PETROGRAPHY OF SOME ROCKS FROM THE
SOUTH ORKNEY ISLANDS AND THE
DuNcaN Srowlnt, Jr.. Michigan State College, East Lansing, Michigan.
Introduc tion and acknowledgments
South Orkney Islands..
Snow Hill Island..
James Ross Island
Hope Bay, Louis Philippe Land
The age of the intrusives.
fNrnooucrroN AND AcrNowr-BtcMENTS
There are 294 specimens of Antarctic rocks and minerals in the col-
lections of the University of Michigan. By the Spring of 1935, 178 speci
mens from six of the eight Antarctic expeditions represented, had been
studied petrographically and the results published. There remained 116
rocks and minerals, collected by the Scottish National Antarctic, 1902-
1904, and the Swedish Antarctic, 1901-1903, Expeditions to be examined
microscopically. A project grant from The Geological Society of America
and a grant-in-aid from the Society of the Sigma Xi have made this
research possible. Grateful acknowledgments are due to Professors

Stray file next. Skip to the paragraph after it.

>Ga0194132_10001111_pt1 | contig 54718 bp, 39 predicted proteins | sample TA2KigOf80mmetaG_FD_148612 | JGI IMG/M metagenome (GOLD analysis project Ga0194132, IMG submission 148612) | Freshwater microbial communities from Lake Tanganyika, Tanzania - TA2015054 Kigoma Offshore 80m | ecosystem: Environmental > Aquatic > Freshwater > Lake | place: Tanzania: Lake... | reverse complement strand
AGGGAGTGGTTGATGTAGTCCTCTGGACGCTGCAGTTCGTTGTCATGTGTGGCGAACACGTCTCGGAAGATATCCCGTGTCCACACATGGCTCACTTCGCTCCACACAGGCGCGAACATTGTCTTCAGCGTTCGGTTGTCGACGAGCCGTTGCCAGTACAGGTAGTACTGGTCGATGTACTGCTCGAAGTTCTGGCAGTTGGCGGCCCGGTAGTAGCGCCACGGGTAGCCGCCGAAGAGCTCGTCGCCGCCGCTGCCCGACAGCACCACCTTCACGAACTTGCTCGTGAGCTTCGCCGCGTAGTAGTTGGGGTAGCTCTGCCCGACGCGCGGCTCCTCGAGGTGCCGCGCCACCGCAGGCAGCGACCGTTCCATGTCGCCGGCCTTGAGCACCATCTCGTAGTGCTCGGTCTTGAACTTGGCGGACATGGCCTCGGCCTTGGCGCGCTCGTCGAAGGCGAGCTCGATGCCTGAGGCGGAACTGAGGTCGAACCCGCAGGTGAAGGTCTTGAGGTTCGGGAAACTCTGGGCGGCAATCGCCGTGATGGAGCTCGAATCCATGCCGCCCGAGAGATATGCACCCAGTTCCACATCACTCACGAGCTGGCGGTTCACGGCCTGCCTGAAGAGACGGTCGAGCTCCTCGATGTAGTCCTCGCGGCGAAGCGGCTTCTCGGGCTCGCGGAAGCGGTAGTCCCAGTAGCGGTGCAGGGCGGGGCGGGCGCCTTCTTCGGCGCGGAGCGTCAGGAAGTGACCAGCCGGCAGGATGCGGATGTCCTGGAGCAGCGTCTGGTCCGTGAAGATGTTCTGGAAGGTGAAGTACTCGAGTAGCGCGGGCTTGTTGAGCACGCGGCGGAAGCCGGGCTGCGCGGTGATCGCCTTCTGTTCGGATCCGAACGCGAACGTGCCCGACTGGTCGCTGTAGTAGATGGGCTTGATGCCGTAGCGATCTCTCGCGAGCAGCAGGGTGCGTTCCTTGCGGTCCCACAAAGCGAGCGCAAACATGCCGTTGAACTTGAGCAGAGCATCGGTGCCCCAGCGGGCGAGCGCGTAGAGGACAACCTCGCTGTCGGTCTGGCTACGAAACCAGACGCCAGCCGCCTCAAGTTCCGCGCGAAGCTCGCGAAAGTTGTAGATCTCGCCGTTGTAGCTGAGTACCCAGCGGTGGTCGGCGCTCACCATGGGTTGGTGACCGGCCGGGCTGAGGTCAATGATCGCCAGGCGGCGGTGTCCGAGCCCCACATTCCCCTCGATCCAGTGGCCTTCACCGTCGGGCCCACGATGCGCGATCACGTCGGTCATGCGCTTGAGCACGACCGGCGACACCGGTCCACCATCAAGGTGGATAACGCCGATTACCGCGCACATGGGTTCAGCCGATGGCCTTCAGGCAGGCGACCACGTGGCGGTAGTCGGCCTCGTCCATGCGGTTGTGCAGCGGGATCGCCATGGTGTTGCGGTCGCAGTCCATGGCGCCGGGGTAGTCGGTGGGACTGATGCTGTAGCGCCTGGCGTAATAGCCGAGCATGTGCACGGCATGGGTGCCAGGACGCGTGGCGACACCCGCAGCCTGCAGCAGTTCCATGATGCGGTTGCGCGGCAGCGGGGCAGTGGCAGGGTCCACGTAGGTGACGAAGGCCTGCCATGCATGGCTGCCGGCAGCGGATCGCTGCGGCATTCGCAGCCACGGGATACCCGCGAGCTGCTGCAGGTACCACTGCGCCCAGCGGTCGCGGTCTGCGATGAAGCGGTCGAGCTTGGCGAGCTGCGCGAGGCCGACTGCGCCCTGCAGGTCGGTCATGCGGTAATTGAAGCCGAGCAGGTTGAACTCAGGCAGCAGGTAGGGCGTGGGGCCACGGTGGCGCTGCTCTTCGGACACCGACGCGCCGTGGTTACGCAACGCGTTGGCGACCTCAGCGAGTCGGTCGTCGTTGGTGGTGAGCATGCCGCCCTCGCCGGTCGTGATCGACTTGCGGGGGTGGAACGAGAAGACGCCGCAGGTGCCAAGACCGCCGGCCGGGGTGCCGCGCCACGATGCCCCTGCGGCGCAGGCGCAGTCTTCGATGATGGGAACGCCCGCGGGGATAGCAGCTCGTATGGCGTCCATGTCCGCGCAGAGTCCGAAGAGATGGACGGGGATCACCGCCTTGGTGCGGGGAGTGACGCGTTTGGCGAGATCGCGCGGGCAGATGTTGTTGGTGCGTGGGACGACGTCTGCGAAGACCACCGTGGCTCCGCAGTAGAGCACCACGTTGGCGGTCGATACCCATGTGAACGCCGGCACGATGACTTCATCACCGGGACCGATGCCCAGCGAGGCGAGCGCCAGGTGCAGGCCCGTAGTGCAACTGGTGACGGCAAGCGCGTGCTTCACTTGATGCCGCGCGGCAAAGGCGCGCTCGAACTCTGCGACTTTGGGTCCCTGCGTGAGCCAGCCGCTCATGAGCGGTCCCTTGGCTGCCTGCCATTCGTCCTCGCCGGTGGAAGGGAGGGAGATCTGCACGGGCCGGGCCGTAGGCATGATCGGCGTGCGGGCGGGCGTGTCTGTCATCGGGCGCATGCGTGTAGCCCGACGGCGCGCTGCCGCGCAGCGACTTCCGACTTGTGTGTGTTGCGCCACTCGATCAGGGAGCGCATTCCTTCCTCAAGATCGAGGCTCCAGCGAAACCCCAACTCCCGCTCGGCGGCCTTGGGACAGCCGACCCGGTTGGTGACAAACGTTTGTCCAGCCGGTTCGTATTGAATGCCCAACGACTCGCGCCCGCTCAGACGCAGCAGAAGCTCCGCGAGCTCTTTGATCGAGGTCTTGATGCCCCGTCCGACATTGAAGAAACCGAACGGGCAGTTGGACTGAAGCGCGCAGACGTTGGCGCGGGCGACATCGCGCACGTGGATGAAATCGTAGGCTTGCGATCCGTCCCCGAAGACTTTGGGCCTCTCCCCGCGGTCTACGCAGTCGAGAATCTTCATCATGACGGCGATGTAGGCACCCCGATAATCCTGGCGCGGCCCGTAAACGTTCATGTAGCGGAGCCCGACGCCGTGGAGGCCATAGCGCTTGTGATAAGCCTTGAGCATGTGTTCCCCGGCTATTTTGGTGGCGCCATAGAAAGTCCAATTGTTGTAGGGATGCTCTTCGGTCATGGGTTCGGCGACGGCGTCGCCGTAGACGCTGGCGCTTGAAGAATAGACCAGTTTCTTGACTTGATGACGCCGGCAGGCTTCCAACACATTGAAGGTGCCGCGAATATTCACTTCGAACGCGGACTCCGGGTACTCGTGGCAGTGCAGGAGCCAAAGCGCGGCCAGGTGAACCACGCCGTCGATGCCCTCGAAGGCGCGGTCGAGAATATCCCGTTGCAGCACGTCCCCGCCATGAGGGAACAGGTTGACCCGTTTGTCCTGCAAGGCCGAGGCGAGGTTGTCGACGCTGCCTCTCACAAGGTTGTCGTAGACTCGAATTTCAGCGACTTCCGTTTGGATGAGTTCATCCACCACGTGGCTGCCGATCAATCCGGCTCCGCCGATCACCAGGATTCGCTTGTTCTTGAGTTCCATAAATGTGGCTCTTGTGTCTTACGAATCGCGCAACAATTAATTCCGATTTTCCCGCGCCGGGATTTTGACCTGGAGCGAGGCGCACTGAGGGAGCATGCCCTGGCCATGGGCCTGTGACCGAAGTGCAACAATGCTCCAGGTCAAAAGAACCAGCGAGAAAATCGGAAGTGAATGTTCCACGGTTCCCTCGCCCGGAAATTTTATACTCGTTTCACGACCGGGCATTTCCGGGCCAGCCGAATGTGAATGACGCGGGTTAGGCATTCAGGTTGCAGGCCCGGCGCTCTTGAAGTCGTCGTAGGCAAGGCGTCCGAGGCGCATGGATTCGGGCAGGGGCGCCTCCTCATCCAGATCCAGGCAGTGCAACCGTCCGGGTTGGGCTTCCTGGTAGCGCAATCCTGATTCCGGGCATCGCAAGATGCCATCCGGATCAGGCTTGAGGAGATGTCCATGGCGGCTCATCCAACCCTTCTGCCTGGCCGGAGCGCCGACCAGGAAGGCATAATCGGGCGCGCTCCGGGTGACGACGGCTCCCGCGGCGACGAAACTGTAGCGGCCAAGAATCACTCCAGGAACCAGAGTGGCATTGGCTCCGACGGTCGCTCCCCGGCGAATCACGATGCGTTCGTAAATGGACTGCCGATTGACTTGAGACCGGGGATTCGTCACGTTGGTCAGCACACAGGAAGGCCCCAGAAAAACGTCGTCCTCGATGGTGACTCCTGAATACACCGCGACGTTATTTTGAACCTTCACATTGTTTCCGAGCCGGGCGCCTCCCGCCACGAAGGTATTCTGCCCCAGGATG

Laurence M. Gould, William H. Hobbs, Walter F. Hunt, and Chester B.
Slawson, and Mr. W. L. G. Joerg for their interest shown in this in-
Dr. R. N. Rudmose Brown, of the University, Sheffield, England,
furnished, through exchangeof materialwith the University, nine duplicate
specimens obtained from the South Orkney fslands by the Scottish Ex-
pedition. Dr. Gregori Aminofi, of the Mineralogical Department, Riks-
museet, Sweden, contributed, also through exchange, 107 duplicate
specimens collected from the Antarctic Archipelago by the Swedish
Figure 1 is a sketch map of Antarctica showing the location of the
South Orkney Islands and the Antarctic Archipelago. Figures 2 and 3
are sketch maps of the South Orkney Islands, and of the northern region
of the Antarctic Archipelago.
JOURNAL MINERALOGICAL SOCIETY OF AMERIEA
Frc. 1. Sketch map of Antarctica showing locations where specimens were co